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Does removing Jinnah’s portrait prove that India is still bitter about the Partition?

In 1938, the then president of the All India Muslim League (AIML), Muhammad Ali Jinnah, was made a lifetime member of the Aligarh Muslim University’s (AMU) student union. In accordance with this honour, a portrait of him was placed on the union’s walls. The portrait is an interesting one, for it depicts Jinnah in the early days of his transition. He has his Karakul cap on, depicting the transition from Jinnah the liberal, moderate Indian nationalist, to the Quaid-e-Azam that Pakistan would know as the father of the nation. AMU played a very important role in the history of ...

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Want to be a hero in India and get recognition in a movie? Go to IoK and kill a Kashmiri!

Indian democracy comes to weep in Kashmir. The elected government in Srinagar seems to exist just for show, for it is the military which holds all echelons of power and dictates the narrative and future of the valley. The legislature – the elected representative of the people – is seemingly more helpless than the common people of the state. If you hold a protest in the Kashmir valley, it is not taken as democratic dissent; rather, it is automatically viewed as an anti-national act. Your cry for justice is perceived as an act of defiance, and subsequently, a voice for Pakistan. ...

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Divided by politics 70 years ago, India and Pakistan are still united by the cancer of rape

Imagine being a young woman who steps out of her house late at night. You hang around with friends, partake in merrymaking that stretches deep into the night, and then safely return home in the morning. There isn’t an ounce of worry in your mind as you go about this. Being wary of your surroundings never crosses your mind, and looking out for unwanted stares doesn’t either. You feel secure, safe and sound. If you’re living in modern day India or Pakistan, this scenario would never happen. Divided by politics 70 years ago, they are still united by the cancer ...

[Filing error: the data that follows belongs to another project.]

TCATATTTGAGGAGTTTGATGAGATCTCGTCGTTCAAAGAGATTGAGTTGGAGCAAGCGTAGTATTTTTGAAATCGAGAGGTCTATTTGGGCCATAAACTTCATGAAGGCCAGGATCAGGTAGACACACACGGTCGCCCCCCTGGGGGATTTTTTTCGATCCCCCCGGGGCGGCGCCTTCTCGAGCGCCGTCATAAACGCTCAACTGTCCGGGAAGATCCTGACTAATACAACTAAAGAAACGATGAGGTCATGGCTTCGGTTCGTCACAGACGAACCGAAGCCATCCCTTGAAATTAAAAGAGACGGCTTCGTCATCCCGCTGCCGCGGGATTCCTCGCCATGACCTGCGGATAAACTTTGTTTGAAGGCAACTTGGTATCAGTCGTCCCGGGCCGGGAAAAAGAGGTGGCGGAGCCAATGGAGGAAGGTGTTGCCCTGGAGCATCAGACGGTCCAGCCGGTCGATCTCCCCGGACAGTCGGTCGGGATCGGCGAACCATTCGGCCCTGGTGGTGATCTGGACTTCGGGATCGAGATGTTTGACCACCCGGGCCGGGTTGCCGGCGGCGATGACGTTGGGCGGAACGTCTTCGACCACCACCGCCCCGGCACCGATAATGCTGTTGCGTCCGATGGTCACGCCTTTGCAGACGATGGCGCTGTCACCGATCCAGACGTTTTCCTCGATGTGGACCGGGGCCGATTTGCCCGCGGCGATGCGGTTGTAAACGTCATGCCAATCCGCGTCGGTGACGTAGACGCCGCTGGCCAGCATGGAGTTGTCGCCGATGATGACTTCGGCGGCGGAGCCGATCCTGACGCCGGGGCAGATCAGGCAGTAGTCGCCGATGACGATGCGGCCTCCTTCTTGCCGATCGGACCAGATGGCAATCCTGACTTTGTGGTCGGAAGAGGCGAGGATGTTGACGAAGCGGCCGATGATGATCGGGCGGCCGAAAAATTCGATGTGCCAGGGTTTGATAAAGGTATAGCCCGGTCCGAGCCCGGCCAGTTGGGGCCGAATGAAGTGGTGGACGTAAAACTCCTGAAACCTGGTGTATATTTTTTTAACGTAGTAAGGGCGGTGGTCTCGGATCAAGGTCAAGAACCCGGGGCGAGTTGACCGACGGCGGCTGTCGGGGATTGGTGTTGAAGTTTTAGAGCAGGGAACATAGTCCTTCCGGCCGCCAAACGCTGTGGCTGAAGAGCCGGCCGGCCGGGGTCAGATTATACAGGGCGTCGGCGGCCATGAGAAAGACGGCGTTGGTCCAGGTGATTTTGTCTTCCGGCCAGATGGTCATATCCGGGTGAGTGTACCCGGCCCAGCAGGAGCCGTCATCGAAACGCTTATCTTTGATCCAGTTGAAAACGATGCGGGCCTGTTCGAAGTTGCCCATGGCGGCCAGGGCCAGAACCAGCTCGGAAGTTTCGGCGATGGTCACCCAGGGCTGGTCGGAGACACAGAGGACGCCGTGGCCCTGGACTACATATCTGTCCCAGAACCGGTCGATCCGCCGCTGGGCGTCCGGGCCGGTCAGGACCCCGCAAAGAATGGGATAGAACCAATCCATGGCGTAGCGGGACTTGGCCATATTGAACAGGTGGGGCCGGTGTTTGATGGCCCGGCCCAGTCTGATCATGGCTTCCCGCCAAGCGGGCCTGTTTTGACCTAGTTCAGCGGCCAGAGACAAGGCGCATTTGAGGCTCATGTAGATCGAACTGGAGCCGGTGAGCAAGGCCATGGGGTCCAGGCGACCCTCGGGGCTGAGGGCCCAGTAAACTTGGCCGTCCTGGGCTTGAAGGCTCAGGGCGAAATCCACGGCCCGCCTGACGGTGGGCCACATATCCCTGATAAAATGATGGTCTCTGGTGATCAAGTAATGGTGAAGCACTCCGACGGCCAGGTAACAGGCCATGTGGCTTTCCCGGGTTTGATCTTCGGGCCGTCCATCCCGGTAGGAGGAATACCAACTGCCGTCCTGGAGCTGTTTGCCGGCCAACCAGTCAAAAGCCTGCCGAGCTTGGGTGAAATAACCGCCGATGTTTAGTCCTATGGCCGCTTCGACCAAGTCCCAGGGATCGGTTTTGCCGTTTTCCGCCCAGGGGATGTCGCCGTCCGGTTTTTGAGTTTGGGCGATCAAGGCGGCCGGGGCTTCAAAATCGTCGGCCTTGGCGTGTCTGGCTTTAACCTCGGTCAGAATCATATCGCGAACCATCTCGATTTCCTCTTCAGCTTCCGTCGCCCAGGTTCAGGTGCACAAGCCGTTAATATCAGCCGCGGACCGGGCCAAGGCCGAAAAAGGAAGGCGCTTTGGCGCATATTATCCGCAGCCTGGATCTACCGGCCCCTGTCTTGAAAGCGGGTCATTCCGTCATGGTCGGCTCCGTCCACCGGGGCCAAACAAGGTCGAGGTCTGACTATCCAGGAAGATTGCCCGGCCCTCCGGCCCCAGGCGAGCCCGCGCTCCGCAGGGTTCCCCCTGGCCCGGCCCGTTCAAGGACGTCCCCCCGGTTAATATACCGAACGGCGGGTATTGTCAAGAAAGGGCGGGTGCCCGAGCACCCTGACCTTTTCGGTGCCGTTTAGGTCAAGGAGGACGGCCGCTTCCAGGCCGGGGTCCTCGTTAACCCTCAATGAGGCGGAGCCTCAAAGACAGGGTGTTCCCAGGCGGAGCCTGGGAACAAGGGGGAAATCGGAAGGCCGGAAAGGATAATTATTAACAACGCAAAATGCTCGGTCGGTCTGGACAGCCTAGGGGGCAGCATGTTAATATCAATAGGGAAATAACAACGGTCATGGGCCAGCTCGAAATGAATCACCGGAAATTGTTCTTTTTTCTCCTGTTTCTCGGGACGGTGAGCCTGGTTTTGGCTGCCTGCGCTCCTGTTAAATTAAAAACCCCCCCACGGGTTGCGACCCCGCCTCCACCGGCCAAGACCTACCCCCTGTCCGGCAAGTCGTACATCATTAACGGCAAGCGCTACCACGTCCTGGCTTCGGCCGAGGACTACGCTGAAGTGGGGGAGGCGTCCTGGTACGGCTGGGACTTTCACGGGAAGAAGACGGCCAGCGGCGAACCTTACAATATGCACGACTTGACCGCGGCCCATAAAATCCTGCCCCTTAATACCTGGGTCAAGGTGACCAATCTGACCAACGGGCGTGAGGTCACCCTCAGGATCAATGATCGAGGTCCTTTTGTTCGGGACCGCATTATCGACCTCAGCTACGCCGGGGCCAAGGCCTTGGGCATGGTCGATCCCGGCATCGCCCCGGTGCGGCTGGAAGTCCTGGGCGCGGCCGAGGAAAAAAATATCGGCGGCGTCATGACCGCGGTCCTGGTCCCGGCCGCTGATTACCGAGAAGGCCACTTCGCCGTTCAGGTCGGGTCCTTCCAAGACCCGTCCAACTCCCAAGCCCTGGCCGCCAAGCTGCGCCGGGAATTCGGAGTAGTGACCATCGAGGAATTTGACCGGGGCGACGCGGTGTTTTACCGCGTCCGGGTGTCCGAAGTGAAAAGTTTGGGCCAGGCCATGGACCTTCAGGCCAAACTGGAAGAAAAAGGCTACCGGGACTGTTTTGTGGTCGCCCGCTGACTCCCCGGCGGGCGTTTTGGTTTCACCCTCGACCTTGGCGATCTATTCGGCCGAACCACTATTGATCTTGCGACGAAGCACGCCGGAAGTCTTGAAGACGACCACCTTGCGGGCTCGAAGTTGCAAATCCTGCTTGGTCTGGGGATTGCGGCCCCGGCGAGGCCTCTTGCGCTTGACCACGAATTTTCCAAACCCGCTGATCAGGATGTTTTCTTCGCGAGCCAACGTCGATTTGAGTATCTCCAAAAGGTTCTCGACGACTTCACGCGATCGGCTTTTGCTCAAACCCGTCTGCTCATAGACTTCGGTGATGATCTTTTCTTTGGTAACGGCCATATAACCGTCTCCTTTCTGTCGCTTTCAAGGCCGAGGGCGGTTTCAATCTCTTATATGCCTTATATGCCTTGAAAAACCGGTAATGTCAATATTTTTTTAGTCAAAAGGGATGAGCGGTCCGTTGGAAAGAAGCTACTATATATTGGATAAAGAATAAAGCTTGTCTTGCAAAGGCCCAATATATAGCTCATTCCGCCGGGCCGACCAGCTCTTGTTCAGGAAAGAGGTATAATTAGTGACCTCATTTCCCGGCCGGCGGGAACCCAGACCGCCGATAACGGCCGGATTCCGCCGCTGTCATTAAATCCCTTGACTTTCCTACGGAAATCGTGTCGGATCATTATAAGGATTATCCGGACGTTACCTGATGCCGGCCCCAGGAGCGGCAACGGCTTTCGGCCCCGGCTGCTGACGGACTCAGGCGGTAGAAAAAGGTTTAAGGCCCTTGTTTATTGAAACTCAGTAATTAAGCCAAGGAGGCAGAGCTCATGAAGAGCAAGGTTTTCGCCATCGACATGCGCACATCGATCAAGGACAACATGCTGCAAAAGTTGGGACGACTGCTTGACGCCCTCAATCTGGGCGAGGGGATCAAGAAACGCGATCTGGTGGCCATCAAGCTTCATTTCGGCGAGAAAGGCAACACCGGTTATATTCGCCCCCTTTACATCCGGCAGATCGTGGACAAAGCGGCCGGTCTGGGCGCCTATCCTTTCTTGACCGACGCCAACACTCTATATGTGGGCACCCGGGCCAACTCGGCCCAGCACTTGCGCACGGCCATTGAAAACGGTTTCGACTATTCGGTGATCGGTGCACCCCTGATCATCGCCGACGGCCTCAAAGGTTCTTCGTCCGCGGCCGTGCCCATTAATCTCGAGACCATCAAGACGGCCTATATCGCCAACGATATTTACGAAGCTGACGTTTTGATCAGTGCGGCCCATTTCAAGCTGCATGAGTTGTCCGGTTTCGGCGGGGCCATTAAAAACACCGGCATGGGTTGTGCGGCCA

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#JusticeforAsifa: Has India discarded its moral compass?

What is at play in India today is a systematic dehumanisation of its Muslim community by the ruling establishment in Delhi. The ruling Hindu nationalist government, under the leadership of Narendra Modi, has empowered extremist forces trying to further entrench the country’s religious fault lines. With the rise of Modi and his ilk, a political echo system has emerged in India, where Muslims are treated or looked at in the same way as Jews were seen by the Nazis in Germany in the 1930s. The tragedy in Kathua is the by-product of that mindset. Located some 550 kilometres north of ...

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Today’s India presents a very sorry figure as it stands in isolation

When Narendra Modi started his innings as India’s prime minister four springs ago in 2014, he declared ‘neighbourhood first’ as the core of his foreign policy goal. He invited the heads of state of all the South Asian Association for Regional Cooperation (SAARC) countries to witness the inauguration of his regime, and the entire atmosphere spelled out some hope for a peaceful future in a tense region. This would not last long. Four years down the line, this policy remains a great non-starter – just more empty rhetoric from a politician who wants to win elections. New Delhi’s relationship ...